Relocating China's pig industry could have unintended consequences
Writing in Nature Sustainability, an international group of agriculture and environmental scientists warn that the Chinese Government's desire to relocate its pig industry from the South, in order to protect water quality could have unintended detrimental consequences.
In 2015 the Chinese Government banned livestock production in some regions to control surface water pollution near vulnerable water bodies. This has reduced the availability of pork at a period when consumption is forecast to increase from 690 to 1,000 million head per year between 2018-50.
It is expected that pig production will move to southwest and northeast provinces, where more land is available for pig production. But the scientists warn that this could cause the transfer of pollution to new regions, where there are large areas of forest and fragile natural grasslands. The authors raise concerns that the appropriate technologies may not also be transferred to the new production areas due to lack of investment and incentives. They suggest that costs to the citizens from air pollution would balance out any profit from pig production.
The authors conclude:
"We must consider the multiple risks to the environment, including surface water pollution, air pollution, soil degradation and threats to human health, but crucially also the risks associated with long-distance transport of livestock, including the spread of animal diseases."
Dave Chadwick, one of the co-authors Professor of Sustainable Land Use Systems at Bangor University, also co-leads a new research group in the Interdisciplinary Research Centre for Agriculture Green Development in the Yangtze River Basin, in Southwest University (Chongqing, China). He added:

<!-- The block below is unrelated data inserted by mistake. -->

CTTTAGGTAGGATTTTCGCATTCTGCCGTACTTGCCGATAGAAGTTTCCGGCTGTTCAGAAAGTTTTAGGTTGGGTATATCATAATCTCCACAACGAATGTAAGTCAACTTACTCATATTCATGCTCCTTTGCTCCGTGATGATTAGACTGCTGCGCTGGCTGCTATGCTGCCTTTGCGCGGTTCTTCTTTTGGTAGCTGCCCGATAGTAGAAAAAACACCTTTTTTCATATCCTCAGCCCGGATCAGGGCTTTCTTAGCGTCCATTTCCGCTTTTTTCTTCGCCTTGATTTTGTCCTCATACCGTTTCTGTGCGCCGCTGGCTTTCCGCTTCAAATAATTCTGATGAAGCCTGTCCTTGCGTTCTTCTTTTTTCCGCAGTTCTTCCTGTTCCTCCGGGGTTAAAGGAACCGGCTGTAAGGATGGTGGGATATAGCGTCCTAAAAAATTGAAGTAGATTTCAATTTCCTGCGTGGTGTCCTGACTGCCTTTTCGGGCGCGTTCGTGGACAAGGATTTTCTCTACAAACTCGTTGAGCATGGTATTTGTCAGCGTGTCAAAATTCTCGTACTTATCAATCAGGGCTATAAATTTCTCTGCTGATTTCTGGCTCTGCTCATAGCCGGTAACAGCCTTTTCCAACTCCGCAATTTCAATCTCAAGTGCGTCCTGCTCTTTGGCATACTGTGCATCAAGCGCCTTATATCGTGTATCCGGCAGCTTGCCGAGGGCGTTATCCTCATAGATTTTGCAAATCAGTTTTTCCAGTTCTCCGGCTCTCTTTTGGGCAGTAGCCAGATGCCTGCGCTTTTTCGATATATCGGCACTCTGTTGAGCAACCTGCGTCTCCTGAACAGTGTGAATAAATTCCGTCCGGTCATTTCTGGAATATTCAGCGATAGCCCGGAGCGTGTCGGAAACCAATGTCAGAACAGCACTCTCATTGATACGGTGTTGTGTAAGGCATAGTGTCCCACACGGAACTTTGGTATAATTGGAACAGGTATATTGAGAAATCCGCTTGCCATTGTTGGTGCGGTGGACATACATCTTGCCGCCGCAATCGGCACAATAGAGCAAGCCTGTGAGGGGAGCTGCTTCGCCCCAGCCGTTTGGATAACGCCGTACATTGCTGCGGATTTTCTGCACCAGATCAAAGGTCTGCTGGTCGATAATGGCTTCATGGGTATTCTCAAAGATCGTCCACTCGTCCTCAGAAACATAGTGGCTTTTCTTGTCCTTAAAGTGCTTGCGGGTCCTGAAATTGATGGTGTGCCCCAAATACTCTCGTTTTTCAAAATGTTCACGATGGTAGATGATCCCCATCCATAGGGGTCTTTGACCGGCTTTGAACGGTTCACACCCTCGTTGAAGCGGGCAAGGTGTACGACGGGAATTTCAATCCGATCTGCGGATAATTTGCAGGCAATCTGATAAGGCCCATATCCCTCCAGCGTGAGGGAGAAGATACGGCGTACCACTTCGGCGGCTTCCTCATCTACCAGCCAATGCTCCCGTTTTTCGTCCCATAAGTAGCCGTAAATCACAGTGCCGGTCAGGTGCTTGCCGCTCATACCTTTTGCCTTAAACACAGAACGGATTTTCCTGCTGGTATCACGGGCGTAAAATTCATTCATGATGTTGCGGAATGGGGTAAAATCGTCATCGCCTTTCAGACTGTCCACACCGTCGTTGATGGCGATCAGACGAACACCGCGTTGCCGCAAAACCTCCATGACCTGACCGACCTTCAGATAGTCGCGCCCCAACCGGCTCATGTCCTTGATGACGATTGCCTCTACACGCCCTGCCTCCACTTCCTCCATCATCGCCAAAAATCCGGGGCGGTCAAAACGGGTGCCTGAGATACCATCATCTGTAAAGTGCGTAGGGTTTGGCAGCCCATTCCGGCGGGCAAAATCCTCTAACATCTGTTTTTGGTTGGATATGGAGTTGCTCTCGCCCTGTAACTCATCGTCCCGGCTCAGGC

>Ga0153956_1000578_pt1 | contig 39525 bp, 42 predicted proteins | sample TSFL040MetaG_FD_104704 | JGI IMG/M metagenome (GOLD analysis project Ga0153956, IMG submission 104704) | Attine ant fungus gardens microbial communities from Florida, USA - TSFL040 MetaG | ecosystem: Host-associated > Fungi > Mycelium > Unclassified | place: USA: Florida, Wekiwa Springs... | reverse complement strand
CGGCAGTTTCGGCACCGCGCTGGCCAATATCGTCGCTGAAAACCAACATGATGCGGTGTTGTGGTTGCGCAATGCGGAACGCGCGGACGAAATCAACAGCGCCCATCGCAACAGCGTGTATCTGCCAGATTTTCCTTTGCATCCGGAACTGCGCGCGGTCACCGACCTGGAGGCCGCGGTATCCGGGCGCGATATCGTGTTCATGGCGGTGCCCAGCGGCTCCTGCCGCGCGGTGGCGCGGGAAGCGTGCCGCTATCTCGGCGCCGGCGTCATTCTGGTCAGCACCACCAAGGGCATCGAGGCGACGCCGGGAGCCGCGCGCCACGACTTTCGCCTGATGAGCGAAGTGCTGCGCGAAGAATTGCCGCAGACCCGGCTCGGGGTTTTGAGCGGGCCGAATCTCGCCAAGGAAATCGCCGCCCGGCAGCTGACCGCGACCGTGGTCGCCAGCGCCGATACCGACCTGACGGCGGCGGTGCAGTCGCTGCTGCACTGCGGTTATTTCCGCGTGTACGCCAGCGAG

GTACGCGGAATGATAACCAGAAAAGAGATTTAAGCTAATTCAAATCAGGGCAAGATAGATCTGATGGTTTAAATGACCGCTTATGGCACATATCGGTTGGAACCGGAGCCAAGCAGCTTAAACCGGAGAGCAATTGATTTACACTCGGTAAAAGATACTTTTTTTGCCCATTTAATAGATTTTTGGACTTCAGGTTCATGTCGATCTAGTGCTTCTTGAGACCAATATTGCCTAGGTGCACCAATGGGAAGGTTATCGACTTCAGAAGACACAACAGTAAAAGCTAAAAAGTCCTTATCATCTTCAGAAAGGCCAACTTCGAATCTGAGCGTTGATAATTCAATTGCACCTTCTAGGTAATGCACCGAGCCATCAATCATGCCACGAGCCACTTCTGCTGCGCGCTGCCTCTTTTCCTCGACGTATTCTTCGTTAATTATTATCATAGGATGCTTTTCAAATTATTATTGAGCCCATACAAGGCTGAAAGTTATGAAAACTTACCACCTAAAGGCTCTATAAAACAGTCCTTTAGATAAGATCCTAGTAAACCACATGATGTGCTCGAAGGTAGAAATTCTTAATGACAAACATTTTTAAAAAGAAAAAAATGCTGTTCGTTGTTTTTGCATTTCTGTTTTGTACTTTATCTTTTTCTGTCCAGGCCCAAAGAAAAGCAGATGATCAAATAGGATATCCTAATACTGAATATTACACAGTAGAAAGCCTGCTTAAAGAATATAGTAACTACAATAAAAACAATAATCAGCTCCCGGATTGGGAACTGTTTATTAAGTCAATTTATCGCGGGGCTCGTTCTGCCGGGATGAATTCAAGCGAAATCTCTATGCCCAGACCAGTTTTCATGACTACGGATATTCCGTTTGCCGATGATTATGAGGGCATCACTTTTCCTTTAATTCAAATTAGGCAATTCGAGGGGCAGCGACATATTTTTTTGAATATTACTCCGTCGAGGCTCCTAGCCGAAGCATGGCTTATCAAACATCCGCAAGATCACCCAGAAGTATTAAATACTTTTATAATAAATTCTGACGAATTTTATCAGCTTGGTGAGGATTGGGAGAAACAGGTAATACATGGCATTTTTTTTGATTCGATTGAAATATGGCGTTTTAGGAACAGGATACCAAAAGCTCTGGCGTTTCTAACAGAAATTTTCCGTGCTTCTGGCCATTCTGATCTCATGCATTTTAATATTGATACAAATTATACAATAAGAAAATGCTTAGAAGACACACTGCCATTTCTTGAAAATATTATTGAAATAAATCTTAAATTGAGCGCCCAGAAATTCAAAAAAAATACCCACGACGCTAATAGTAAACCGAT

"Whilst there is an urgent need to relocate pigs from southern provinces to protect vulnerable watercourses, the new potential development regions have large areas of forests and fragile natural grasslands that would suffer from nitrogen deposition and diffuse water pollution from the new facilities. Investments and incentives for technology to manage manure and minimize ammonia emission don't appear to have followed the new production systems in these areas. So, whilst this policy may seem attractive in the first instance, including boosting the economy of these less-developed regions, the wider costs of this transition have not been considered fully. We recommend that these unintended consequences could be addressed through improved spatial planning, adopting strategies to properly allocate manure to local cropping systems, and promotion of pollution mitigation technologies".